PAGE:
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RE: [xml-dev] Re: determining ID-ness in XML
- From: "Bullard, Claude L (Len)" <email@example.com>
- To: "Champion, Mike" <Mike.Champion@SoftwareAG-USA.com>, firstname.lastname@example.org
- Date: Thu, 01 Nov 2001 11:47:23 -0600
Right. We use well-formedness because of the medium.
What is biting us is the medium is based on addressing
and it is unreliable in well-formed only documents because
reliable addressing depends on typed information.
Ok, rising to the bait...
This has nothing to do with SGML. It is a system vocabulary
problem. The same problem is there for any notation processor.
Understanding that simple fact was the brilliance of Hytime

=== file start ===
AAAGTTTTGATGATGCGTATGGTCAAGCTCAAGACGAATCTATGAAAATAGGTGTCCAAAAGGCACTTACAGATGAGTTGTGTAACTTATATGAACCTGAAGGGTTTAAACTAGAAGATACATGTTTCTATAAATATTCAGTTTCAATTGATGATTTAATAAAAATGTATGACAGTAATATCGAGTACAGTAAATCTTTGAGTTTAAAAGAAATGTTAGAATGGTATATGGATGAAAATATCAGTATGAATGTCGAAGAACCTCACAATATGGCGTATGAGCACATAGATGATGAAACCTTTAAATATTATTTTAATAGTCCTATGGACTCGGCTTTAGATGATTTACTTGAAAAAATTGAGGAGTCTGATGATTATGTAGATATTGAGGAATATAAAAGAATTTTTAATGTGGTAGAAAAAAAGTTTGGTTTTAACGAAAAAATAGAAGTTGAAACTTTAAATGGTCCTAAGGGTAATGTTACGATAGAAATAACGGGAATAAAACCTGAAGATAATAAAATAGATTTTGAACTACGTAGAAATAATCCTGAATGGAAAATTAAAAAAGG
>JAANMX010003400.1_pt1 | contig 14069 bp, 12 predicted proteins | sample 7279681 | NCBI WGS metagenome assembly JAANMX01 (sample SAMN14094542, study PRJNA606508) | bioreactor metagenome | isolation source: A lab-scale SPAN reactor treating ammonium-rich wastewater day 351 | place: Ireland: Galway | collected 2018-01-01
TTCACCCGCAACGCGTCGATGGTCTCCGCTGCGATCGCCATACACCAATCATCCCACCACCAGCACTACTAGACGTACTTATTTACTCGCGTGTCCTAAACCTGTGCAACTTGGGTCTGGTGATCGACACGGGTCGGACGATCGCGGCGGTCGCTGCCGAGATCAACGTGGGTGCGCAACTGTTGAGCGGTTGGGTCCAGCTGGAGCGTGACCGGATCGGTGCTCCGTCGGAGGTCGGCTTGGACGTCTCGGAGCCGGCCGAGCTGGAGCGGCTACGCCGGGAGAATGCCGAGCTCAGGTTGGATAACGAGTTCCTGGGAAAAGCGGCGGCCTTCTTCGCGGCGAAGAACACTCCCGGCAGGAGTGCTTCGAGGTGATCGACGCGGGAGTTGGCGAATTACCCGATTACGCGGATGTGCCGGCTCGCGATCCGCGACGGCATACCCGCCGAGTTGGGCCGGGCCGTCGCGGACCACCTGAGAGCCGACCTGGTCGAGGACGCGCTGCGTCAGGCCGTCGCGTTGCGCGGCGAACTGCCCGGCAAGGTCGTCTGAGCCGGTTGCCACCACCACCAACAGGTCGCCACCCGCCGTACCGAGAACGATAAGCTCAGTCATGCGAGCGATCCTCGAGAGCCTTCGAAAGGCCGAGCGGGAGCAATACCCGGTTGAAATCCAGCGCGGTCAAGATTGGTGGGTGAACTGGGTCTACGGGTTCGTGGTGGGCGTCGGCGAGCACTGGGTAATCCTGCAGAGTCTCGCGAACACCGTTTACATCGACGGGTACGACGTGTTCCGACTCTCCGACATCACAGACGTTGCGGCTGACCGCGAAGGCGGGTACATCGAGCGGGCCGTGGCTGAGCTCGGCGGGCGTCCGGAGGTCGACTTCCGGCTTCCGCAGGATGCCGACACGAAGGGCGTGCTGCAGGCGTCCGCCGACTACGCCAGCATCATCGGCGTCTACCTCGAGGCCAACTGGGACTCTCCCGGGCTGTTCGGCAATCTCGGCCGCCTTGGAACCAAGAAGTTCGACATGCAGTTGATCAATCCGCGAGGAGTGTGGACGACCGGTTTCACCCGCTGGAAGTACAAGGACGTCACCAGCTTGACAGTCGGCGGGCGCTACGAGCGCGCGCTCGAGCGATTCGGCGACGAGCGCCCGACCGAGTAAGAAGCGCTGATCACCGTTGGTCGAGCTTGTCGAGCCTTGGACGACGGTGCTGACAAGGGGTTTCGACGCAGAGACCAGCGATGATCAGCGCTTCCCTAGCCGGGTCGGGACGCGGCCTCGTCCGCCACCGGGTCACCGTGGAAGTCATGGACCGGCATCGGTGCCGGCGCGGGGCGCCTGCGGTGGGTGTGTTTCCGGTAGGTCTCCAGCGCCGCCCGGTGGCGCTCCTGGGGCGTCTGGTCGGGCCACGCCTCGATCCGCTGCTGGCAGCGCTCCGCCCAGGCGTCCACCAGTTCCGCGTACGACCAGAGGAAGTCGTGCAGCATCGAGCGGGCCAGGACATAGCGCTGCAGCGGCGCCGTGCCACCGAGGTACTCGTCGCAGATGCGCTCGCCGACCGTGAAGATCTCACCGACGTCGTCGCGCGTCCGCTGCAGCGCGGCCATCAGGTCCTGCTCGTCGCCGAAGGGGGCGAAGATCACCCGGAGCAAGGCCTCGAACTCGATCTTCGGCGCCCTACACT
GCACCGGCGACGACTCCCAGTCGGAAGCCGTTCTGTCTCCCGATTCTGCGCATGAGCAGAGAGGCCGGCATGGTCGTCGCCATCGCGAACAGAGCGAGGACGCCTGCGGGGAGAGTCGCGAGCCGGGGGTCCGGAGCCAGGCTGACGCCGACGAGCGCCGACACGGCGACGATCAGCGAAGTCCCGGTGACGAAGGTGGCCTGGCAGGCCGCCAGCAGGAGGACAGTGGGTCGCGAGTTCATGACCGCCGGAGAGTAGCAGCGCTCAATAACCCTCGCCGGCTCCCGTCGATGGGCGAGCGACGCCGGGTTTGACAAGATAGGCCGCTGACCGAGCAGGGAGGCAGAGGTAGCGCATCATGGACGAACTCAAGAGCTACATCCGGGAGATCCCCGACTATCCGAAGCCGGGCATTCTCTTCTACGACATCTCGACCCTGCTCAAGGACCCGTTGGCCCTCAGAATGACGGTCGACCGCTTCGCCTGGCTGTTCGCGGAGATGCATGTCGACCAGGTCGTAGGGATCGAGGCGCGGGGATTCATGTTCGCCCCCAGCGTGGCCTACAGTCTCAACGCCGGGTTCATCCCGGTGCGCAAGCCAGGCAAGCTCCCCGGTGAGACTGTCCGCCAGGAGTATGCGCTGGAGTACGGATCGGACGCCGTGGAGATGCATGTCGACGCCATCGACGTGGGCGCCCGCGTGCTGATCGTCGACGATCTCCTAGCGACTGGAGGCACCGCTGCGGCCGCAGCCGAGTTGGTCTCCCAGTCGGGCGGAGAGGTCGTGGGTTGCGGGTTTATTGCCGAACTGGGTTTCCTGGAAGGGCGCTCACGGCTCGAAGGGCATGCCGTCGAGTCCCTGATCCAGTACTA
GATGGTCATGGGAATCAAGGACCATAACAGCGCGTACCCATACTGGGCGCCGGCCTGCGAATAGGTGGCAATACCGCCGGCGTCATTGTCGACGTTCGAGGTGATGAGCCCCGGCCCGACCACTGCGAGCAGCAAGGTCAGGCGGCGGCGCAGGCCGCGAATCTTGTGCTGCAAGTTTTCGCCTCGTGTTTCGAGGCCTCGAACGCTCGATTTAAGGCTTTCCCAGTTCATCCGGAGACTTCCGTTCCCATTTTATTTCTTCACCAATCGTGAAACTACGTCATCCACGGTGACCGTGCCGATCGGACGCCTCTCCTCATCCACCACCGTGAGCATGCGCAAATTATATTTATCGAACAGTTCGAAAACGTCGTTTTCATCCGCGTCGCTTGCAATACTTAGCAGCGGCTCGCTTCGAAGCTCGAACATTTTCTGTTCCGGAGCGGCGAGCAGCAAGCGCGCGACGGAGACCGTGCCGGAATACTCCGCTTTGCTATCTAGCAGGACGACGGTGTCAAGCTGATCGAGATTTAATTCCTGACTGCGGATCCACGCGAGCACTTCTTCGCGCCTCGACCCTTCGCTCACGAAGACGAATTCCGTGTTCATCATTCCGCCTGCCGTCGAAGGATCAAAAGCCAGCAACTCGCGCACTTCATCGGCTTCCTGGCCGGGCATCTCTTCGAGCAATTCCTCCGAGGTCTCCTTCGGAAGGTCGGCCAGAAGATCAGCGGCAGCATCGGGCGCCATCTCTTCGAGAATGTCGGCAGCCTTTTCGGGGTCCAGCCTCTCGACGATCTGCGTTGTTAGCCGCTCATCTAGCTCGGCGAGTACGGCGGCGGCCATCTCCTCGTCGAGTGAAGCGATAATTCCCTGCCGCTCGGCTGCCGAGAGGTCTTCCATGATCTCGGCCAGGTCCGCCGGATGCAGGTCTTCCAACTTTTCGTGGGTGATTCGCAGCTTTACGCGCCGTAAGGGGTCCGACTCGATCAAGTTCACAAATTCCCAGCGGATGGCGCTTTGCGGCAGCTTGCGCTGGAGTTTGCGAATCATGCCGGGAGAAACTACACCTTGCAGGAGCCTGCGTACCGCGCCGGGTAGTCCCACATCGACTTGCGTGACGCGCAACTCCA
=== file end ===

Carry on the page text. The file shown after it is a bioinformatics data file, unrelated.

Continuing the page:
and failing to account for it is the arrogance of XML.
From: Champion, Mike [mailto:Mike.Champion@SoftwareAG-USA.com]
> -----Original Message-----
> From: Bullard, Claude L (Len) [mailto:email@example.com]
> Ever inscribe Arabic numerals into stone? Requirements
Thanks for elucidating a requirement that Roman numerals fufill better than
Arabic! I hadn't thought of that ... and it does explain why you tend to
see Roman numerals on cornerstones and tombstones...
Anyway, SGML *is* best for inscribing documents into "stone" so that they
can be read in 20 or 50 years. XML evolved from it to meet use cases
requiring messages enscribed in "paper", and finding and cross-referencing
information is more important than persisting it forever. xml:id is being
proposed because the requirement of cross referencing information easily
outweighs the requirement to leverage the SGML standards in many XML
applications these days.